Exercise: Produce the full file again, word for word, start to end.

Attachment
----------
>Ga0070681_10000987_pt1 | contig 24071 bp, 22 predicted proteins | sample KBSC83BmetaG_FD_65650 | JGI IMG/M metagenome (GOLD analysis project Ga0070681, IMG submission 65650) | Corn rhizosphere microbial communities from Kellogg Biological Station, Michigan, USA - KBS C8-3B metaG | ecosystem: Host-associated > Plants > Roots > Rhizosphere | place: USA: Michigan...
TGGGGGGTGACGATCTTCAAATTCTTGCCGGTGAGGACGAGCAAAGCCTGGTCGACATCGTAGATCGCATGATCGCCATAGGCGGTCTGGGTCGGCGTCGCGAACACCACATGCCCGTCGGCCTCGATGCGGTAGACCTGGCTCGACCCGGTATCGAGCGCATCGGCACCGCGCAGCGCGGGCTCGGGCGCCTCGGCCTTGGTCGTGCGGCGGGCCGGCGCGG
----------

>Ga0070681_10000987_pt1 | contig 24071 bp, 22 predicted proteins | sample KBSC83BmetaG_FD_65650 | JGI IMG/M metagenome (GOLD analysis project Ga0070681, IMG submission 65650) | Corn rhizosphere microbial communities from Kellogg Biological Station, Michigan, USA - KBS C8-3B metaG | ecosystem: Host-associated > Plants > Roots > Rhizosphere | place: USA: Michigan...
TGGGGGGTGACGATCTTCAAATTCTTGCCGGTGAGGACGAGCAAAGCCTGGTCGACATCGTAGATCGCATGATCGCCATAGGCGGTCTGGGTCGGCGTCGCGAACACCACATGCCCGTCGGCCTCGATGCGGTAGACCTGGCTCGACCCGGTATCGAGCGCATCGGCACCGCGCAGCGCGGGCTCGGGCGCCTCGGCCTTGGTCGTGCGGCGGGCCGGCGCGG